Black men were given the vote a half century before women of any race were allowed to mark a ballot, and generally have ascended to positions of power, from the military to the boardroom, before women (with the possible exception of obedient family members in the latter).
If only Steinem could name one black person, ONE, who has been given anything in this country but pain and folly, I might clench my teeth a little less forcefully than I am now given her suggestion that there is a public wage of blackness (see Du Bois). With the passing of the 15th Amendment, all U.S. citizens were granted the right to vote but it wasn’t until 1965 when black people didn’t necessarily have to die casting a ballot (now we die for trying to go home from the store during halftime, asking for help after a car crash, sleeping on the sofa while police officers and a camera crew come to arrest our fathers). With a currency rate about as valuable as Monopoly money, black (wo)men certainly held token positions of civic authority but their tears have never led to the macabre scenes of vigilante justice for whistling offenses…and those tears certainly didn’t win one particular black man sufficient votes to win New Hampshire.
For me, Women’s History Month has had the feel of Steinem’s highly problematic argument concerning Hillary Clinton’s entitlement to, at least, the presidential nomination. Recently, I’ve started creating my own vision of Women’s History Month that looks less reactionary than I once envisioned. Titus Kaphar’s art, the painting depicted above being only one example of an incredible body of work, reflects the possibility for the kind of creative, trenchant, and interesting interrogation of gender that I find more fulfilling than seeing Steinem wear “a clit ring like a boss.”
Diane Nash’s description of leadership and sacrifice echoes her visual alignment with MLK in the screenshot above. Follow the link for the video to see and hear what Nash offers: http://abc7chicago.com/society/diane-nash-civil-rights-movement-leader-reflects-on-selma/546052/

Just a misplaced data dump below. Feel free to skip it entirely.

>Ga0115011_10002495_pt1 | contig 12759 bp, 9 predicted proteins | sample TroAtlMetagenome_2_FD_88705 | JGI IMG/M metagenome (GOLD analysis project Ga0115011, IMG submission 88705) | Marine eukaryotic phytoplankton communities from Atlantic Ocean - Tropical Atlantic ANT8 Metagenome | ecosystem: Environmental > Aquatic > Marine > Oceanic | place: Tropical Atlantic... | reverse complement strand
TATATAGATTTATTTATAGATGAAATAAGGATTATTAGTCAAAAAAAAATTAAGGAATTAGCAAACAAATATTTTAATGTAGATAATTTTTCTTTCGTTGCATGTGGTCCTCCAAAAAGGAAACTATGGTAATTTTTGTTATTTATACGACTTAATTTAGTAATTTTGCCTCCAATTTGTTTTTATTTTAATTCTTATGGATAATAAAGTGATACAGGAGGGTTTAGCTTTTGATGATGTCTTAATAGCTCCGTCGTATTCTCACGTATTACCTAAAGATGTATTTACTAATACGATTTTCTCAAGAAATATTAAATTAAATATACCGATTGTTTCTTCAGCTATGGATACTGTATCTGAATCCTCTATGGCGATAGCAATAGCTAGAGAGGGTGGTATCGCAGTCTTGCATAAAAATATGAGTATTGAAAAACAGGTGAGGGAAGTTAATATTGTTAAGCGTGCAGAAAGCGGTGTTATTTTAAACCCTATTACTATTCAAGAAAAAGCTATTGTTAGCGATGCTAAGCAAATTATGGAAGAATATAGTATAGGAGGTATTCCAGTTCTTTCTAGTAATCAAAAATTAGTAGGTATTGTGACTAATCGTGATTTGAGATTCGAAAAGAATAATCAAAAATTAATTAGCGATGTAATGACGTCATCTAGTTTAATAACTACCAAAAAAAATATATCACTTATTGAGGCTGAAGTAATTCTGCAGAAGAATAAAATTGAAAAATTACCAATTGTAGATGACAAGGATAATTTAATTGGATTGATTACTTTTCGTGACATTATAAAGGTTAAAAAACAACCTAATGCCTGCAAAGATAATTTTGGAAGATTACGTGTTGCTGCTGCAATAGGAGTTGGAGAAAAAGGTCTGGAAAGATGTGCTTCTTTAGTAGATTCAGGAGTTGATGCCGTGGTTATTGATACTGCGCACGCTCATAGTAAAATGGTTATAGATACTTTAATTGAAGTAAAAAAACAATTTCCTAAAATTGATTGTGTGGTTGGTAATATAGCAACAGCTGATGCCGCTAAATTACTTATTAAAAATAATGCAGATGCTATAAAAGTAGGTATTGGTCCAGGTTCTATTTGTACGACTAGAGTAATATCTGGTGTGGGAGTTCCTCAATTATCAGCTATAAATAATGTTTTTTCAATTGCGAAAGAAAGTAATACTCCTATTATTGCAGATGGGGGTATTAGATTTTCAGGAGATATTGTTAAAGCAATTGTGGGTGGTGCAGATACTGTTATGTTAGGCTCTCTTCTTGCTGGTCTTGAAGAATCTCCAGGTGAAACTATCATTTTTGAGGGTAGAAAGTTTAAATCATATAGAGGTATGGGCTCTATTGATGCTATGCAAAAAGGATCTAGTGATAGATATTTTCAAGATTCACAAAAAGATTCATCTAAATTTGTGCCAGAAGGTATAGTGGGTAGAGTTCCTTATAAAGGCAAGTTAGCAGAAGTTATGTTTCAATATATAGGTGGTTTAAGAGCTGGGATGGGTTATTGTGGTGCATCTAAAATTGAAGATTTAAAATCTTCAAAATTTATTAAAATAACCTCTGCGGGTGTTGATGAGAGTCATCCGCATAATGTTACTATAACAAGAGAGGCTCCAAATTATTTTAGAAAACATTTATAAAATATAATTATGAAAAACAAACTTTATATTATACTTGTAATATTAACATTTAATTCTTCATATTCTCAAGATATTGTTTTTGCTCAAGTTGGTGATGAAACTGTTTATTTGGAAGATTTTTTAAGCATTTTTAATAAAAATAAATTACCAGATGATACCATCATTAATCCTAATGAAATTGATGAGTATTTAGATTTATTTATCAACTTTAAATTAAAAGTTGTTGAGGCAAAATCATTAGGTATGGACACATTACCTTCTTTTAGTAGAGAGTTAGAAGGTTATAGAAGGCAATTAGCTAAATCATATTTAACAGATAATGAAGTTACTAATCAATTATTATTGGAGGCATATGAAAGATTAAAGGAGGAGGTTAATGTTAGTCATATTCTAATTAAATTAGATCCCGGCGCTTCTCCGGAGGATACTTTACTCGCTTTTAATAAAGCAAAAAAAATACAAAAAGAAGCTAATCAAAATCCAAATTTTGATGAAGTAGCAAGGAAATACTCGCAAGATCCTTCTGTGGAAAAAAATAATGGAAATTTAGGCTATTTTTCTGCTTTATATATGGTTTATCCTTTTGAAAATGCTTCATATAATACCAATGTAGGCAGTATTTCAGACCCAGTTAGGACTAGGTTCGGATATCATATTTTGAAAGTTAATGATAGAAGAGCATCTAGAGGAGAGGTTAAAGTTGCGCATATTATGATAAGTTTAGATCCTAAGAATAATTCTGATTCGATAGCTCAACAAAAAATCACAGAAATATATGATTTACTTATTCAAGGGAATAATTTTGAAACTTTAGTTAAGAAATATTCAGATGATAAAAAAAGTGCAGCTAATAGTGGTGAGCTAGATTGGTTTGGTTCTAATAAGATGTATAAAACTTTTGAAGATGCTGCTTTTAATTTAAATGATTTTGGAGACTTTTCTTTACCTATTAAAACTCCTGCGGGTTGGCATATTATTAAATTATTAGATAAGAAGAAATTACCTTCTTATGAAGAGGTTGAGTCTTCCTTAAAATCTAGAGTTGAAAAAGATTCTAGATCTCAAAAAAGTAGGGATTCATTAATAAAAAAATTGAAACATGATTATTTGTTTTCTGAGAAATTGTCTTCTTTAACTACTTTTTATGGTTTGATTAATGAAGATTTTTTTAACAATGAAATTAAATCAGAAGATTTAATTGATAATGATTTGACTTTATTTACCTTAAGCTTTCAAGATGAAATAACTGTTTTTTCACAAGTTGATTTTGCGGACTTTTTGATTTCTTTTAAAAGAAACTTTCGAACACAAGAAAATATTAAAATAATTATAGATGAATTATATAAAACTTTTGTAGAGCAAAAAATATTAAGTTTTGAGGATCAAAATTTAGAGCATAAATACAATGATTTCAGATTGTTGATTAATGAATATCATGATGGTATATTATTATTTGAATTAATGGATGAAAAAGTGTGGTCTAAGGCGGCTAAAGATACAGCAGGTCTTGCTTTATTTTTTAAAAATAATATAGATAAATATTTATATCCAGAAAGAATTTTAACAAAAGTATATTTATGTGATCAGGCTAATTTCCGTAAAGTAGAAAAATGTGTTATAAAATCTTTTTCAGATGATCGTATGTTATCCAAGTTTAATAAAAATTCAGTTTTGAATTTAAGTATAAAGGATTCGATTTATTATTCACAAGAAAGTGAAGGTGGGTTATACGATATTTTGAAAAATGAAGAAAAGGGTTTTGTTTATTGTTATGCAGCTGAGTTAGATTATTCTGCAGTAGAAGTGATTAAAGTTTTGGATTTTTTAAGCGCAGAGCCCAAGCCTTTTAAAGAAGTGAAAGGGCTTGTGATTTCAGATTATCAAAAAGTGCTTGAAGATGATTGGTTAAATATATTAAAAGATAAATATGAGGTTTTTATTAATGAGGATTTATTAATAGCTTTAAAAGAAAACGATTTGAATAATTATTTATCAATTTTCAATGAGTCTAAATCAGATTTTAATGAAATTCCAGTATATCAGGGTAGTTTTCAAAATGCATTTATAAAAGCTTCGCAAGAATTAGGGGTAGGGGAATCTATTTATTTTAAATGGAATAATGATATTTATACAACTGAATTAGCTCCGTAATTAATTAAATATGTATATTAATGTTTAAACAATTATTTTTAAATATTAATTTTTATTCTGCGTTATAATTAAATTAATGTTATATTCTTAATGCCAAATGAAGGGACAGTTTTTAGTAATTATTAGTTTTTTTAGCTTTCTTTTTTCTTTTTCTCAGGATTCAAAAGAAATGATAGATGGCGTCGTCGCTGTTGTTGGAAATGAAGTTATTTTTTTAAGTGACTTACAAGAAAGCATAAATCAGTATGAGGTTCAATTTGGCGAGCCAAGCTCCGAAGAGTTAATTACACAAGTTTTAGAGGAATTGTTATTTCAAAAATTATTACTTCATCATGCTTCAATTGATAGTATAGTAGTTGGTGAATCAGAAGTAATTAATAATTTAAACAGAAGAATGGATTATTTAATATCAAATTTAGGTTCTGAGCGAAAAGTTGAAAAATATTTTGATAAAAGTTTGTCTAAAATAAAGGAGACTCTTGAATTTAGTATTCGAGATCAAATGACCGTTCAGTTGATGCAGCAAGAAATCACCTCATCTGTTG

Kudos to anyone who actually noticed the clothes. I was too distracted by the books to even notice them. Beautiful location.
I remember when Oseola McCarty donated $150,000 of the $280,000 she saved throughout her years working as a washerwoman to the University of Southern Mississippi. Offering “another model by which to live,” McCarty cultivated a philosophy of life that eschewed constant consumption; instead, she chose living simply and in acknowledgement of the needs of others. According to McCarty,
“It’s not the ones that make big money, but the ones who know how to save who get ahead. You got to leave it alone long enough for it to increase.”‘
As living and dying with integrity in the United States gets increasingly impossible given low wages and a dull economy, Oseola McCarty inspires those of us who aren’t making “big money” imagine ways of living well. Contemplating these possibilities proves far more relevant and interesting than entering a shallow debate concerning whether or not we should “lean in.”
Can you imagine the shadows that could be inserted into the National Portrait Gallery’s collection of presidential portraits?